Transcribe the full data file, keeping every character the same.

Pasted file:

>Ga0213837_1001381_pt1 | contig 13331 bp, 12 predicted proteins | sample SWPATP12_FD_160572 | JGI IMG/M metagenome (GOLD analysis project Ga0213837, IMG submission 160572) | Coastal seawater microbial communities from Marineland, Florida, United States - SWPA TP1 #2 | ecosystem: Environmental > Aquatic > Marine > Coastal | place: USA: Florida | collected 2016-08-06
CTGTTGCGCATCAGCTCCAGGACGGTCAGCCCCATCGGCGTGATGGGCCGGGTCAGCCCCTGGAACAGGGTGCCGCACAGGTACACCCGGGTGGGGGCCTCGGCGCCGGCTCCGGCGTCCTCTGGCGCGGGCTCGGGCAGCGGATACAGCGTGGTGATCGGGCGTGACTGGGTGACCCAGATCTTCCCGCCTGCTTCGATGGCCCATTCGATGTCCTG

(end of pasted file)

>Ga0213837_1001381_pt1 | contig 13331 bp, 12 predicted proteins | sample SWPATP12_FD_160572 | JGI IMG/M metagenome (GOLD analysis project Ga0213837, IMG submission 160572) | Coastal seawater microbial communities from Marineland, Florida, United States - SWPA TP1 #2 | ecosystem: Environmental > Aquatic > Marine > Coastal | place: USA: Florida | collected 2016-08-06
CTGTTGCGCATCAGCTCCAGGACGGTCAGCCCCATCGGCGTGATGGGCCGGGTCAGCCCCTGGAACAGGGTGCCGCACAGGTACACCCGGGTGGGGGCCTCGGCGCCGGCTCCGGCGTCCTCTGGCGCGGGCTCGGGCAGCGGATACAGCGTGGTGATCGGGCGTGACTGGGTGACCCAGATCTTCCCGCCTGCTTCGATGGCCCATTCGATGTCCTG